Beware women in hats! One hundred years ago next month thousands of them converged in London at one of the most extraordinary and groundbreaking exhibitions ever. For what seemed superficially to be a traditional village fete selling cakes and meringues, embroidered blouses and tea gowns, was in fact used to raise funds for the militant feminist wing of the suffragette movement, the Women’s Social and Political Union (WSPU), whose members were already being sent to prison for their radical tactics trying to win votes for women.
The Women’s Exhibition of 1909, all but forgotten today, was a tipping point in women’s struggle for equal rights. The event was open to both sexes and cleverly calculated to show men that suffragettes were not the dangerous ‘shrieking sisterhood’ they were painted but were in fact the wives, mothers and sisters they knew, women safely interested in the same female pursuits they always had been, women dedicated to creating beautiful things not destroying them.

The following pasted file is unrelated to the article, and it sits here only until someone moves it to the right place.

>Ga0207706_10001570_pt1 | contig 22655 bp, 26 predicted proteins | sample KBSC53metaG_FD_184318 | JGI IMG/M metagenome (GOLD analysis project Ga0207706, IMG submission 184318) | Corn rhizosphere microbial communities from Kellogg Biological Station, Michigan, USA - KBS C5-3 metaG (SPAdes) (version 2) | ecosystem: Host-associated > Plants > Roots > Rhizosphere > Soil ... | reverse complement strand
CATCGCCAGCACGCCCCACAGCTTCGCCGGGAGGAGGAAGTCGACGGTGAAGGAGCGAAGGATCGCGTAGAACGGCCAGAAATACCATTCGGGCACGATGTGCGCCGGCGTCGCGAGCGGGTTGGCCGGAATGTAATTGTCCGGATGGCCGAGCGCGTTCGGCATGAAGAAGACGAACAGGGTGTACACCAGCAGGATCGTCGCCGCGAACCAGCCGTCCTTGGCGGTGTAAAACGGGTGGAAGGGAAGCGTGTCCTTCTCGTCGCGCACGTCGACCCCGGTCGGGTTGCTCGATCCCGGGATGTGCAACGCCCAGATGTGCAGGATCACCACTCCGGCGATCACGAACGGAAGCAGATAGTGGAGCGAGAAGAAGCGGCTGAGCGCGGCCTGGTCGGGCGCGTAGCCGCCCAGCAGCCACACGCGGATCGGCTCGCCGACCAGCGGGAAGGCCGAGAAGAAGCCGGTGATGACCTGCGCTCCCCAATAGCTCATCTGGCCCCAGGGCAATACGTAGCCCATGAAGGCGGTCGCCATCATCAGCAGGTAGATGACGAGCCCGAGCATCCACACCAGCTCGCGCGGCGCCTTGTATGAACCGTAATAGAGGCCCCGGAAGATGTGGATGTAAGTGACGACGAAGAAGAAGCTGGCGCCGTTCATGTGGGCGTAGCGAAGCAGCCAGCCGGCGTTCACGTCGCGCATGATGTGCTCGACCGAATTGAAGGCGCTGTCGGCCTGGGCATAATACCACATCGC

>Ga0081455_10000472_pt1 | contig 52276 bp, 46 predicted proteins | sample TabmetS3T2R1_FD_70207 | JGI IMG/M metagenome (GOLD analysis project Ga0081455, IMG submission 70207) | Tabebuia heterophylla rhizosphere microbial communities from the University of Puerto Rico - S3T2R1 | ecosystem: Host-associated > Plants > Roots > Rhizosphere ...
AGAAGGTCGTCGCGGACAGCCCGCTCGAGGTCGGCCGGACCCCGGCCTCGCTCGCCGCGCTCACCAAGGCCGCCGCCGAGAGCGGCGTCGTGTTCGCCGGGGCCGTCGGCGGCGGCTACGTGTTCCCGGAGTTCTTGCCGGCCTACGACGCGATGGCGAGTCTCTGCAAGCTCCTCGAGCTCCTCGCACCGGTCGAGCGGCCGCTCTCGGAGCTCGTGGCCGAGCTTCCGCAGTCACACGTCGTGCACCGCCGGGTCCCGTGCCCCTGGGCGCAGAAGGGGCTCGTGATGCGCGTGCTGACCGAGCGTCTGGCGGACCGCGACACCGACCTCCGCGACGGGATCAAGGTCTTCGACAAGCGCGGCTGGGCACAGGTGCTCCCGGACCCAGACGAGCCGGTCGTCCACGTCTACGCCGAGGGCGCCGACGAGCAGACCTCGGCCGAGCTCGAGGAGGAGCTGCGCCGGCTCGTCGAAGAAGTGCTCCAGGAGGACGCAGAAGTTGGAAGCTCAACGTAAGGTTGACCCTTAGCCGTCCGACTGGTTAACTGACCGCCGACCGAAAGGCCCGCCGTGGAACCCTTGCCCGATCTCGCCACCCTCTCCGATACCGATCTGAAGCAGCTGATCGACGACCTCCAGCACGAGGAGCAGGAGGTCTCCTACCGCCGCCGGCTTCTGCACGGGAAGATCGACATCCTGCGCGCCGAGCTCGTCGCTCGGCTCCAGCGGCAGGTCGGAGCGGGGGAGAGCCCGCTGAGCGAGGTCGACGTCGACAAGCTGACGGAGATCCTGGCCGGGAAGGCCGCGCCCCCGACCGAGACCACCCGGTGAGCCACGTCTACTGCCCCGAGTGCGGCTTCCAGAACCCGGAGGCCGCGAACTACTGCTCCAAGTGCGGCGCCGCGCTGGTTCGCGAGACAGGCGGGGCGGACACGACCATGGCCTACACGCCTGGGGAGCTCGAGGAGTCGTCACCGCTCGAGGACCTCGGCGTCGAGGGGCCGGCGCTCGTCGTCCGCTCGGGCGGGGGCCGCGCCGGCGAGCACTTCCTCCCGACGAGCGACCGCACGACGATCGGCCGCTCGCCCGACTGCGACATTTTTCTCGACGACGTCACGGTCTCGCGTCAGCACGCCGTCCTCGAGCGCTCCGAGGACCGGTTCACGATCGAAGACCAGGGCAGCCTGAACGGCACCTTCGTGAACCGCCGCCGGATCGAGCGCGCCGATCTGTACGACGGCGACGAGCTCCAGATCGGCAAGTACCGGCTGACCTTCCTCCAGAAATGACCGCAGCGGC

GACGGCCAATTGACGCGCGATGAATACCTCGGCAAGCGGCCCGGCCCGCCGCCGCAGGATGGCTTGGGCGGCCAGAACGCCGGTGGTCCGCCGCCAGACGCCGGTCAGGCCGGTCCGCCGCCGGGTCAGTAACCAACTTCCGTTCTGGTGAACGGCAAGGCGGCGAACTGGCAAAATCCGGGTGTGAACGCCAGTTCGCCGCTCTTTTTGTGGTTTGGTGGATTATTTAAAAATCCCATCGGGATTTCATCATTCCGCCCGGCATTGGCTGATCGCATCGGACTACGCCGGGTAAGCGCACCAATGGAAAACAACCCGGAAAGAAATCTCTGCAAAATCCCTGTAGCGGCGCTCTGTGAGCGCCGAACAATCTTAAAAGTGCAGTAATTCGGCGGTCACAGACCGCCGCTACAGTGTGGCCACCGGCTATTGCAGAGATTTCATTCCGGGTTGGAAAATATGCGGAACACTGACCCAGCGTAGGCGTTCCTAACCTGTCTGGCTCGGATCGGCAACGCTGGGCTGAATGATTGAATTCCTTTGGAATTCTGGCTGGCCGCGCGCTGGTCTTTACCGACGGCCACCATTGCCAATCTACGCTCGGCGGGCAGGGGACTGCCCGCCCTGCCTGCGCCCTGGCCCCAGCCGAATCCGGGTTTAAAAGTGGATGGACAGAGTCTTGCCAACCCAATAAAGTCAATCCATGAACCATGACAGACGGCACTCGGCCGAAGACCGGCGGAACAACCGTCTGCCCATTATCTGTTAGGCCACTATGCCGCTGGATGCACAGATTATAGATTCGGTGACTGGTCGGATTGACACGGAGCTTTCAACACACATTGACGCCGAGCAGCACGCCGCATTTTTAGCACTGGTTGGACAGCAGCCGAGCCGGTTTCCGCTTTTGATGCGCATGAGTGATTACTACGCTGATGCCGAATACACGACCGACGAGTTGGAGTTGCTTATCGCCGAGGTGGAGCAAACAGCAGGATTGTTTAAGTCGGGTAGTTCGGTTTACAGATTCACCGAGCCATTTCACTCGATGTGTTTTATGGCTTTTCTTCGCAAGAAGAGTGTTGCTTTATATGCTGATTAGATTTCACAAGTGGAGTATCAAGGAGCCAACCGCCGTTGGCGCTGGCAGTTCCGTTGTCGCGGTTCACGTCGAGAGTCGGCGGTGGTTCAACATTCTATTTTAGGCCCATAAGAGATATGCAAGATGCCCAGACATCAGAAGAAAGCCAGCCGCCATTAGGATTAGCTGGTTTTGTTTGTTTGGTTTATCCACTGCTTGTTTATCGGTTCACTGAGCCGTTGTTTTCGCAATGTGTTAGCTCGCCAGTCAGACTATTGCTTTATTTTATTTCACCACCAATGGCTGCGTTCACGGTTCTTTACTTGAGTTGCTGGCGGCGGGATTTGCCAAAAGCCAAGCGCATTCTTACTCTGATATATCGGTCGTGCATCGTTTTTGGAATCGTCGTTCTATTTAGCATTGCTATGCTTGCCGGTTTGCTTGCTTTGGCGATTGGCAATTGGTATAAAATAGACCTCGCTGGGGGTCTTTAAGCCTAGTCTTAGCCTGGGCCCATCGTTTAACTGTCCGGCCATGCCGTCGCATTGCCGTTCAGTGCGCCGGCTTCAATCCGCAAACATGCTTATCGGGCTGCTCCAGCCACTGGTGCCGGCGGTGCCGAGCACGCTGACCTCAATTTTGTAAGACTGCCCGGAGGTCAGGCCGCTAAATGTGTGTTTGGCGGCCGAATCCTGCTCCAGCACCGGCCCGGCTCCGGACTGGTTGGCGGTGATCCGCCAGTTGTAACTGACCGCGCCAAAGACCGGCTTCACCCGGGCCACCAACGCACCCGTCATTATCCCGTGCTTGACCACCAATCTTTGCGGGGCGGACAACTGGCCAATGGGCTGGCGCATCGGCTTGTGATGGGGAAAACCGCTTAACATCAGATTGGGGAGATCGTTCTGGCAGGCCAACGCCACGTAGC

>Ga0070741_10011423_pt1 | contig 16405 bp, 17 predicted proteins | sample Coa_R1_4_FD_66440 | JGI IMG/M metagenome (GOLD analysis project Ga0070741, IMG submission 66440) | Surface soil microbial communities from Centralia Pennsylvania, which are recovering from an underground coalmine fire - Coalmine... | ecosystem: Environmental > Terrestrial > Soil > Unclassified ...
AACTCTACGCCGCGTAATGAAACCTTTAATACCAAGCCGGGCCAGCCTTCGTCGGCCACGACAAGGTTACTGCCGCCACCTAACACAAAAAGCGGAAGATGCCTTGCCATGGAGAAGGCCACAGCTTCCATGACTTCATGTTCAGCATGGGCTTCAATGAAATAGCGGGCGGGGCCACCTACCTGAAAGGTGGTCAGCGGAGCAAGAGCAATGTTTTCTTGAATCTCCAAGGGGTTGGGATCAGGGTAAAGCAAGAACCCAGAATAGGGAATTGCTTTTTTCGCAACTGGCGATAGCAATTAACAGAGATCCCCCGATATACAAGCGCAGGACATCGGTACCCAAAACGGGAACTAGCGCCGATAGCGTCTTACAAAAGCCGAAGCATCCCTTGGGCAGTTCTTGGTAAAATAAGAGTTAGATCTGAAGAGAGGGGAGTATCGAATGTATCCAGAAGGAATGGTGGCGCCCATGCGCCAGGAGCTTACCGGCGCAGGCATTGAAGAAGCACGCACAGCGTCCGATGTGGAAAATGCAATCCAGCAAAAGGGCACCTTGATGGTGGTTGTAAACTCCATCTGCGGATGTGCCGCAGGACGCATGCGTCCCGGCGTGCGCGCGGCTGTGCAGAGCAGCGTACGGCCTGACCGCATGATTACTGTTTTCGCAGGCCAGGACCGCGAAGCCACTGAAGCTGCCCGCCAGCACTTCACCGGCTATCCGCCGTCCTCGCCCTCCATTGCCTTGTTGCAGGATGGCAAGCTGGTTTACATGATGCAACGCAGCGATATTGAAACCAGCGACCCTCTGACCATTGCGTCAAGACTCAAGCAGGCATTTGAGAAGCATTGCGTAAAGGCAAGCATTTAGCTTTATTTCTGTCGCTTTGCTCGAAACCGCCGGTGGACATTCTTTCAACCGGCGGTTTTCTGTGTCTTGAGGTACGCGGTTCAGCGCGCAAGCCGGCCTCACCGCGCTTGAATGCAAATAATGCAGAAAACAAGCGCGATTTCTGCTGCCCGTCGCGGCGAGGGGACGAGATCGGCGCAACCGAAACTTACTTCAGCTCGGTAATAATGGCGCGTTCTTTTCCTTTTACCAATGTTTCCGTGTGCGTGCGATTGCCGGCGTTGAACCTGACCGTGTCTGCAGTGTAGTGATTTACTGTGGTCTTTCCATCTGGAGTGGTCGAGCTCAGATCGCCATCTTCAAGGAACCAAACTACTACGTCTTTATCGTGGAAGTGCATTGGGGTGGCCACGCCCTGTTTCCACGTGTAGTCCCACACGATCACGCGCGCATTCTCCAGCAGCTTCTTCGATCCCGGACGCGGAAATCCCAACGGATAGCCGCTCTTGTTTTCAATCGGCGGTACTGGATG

Yet although there was a brief lull in suffragette activities in the immediate aftermath of the two-week exhibition, the women soon stepped up their militant tactics when faced with intransigence from male politicians who had promised but failed to pass any legislation giving women even a limited franchise. It was not long before violent attacks on shops, arson and brick-throwing intensified. Some of the women politely serving behind stalls in May were sent to prison later in the year, went on hunger strike and had to endure force feeding, a brutal procedure which permanently damaged their physical and emotional health. Others, such as Emily Wilding Davison, who threw herself in front of the King’s horse at the June 1913 Derby, were to die as martyrs for the cause.